Roszak once wrote that his sculptural forms “are meant to be blunt reminders of primordial strife and struggle, reminiscent of those brute forces that not only produced life, but in turn threatened to destroy it.” The spikey forms of Thistle in the Dream (To Louis Sullivan) combine associations of threat and cautious hope. The sculpture has the look of an avian predator with a spearlike beak and powerful wings, but the menacing shapes protect a vulnerable life form within. For Roszak, who worked in an aircraft factory during World War II, the pairing of aggression and safekeeping represented a conflicting duality that characterized postwar life. The title’s dedication to brilliant but difficult architect Louis Sullivan reflects Roszak’s understanding of the visionary role of the complex, often conflicted individual in modern society.
Modern American Realism: The Sara Roby Foundation Collection, 2014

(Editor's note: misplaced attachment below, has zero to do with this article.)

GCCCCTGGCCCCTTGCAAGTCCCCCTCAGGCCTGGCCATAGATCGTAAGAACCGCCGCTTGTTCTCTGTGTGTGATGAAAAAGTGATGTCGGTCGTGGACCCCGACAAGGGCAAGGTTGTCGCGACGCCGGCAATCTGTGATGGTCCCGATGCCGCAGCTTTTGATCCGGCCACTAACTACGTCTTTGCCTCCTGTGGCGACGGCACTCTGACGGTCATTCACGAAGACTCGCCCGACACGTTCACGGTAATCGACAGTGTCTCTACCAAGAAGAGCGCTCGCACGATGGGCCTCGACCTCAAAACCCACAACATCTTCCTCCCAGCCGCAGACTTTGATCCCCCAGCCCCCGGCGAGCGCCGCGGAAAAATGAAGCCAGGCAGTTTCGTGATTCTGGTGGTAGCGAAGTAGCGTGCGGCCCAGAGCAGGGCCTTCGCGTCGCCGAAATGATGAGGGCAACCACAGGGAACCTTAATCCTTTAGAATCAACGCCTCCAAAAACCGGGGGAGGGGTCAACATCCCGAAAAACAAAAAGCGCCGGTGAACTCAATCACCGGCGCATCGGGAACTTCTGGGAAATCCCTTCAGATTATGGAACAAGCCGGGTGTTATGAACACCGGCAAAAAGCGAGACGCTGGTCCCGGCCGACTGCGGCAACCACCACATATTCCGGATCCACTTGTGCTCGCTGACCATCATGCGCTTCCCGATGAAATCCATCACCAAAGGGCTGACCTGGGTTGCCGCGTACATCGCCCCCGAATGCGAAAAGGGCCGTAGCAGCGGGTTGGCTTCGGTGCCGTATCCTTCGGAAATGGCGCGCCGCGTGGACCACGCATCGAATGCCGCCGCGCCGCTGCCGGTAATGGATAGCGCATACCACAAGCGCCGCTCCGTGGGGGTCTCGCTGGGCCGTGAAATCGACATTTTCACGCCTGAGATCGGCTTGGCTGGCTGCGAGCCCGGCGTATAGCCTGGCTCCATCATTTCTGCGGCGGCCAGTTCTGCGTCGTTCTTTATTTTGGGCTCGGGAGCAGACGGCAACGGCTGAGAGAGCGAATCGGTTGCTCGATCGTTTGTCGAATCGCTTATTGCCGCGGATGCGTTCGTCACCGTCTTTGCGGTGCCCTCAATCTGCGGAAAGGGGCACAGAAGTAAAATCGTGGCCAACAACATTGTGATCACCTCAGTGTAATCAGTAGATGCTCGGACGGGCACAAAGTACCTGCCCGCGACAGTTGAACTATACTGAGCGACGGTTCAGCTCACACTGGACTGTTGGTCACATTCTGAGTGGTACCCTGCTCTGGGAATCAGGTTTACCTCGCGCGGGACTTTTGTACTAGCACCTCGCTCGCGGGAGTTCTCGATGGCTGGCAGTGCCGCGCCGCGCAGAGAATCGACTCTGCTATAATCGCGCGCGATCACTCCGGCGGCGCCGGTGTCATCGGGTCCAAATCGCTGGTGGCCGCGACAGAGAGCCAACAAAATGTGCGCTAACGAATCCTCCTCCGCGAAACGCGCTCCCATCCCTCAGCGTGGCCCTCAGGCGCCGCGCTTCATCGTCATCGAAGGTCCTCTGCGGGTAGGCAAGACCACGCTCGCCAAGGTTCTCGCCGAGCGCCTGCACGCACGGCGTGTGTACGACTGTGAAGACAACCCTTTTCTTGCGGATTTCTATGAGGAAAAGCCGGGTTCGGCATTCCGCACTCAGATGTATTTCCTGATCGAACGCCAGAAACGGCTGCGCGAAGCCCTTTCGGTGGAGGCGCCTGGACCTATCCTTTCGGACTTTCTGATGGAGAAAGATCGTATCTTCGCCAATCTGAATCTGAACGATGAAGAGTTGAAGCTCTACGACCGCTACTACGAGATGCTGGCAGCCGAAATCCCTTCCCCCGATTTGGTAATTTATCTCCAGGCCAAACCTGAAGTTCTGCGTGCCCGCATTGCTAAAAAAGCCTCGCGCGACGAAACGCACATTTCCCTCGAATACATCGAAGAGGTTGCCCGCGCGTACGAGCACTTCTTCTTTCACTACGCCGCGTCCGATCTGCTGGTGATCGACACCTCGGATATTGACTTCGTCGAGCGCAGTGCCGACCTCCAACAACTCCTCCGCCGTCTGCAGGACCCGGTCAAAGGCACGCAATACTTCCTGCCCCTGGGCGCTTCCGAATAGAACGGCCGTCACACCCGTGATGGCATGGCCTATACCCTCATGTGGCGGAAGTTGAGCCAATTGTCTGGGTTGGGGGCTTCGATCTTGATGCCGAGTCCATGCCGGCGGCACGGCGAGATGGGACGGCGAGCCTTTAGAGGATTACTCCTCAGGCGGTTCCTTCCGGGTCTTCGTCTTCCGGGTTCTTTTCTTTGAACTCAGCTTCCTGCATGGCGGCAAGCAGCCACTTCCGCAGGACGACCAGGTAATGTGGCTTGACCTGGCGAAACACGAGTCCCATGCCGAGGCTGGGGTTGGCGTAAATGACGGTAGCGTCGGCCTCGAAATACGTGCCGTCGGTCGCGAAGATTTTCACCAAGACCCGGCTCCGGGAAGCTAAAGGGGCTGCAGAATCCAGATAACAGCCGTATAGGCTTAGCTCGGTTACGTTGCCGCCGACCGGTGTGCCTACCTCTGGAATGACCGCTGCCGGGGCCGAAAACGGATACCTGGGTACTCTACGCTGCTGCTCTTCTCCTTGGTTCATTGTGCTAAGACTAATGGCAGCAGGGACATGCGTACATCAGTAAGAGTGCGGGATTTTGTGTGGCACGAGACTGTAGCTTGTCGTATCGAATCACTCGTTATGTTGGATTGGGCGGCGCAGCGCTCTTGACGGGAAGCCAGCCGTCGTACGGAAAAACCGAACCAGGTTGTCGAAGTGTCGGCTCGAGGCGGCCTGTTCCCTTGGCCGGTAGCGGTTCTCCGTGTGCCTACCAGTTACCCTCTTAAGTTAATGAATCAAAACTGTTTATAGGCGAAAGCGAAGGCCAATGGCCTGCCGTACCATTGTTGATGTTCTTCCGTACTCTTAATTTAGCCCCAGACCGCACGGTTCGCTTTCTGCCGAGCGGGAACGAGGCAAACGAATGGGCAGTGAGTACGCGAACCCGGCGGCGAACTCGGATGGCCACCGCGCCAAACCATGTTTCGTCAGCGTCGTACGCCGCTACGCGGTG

Theodore Roszak built planes for the Brewster Aircraft Corporation during the Second World War, where he learned the welding techniques that he later used to create Thistle in the Dream (To Louis Sullivan). The war was shattering to those, like Roszak, who believed in the progressive power of the industrial world. After 1945, his sculptures changed dramatically to spiky, threatening constructions that represent Roszak’s disillusionment with the world. He used violent means of welding, hammering, and scoring metal to create these frightening sculptures. Thistle in the Dream is ironically dedicated to Louis Sullivan, the early modern architect from Roszak’s hometown of Chicago who embellished his buildings with elegant designs found in nature. The sculptor’s frightening mutation of a thistle stands in stark contrast to Sullivan’s often gentle adaptations of organic forms.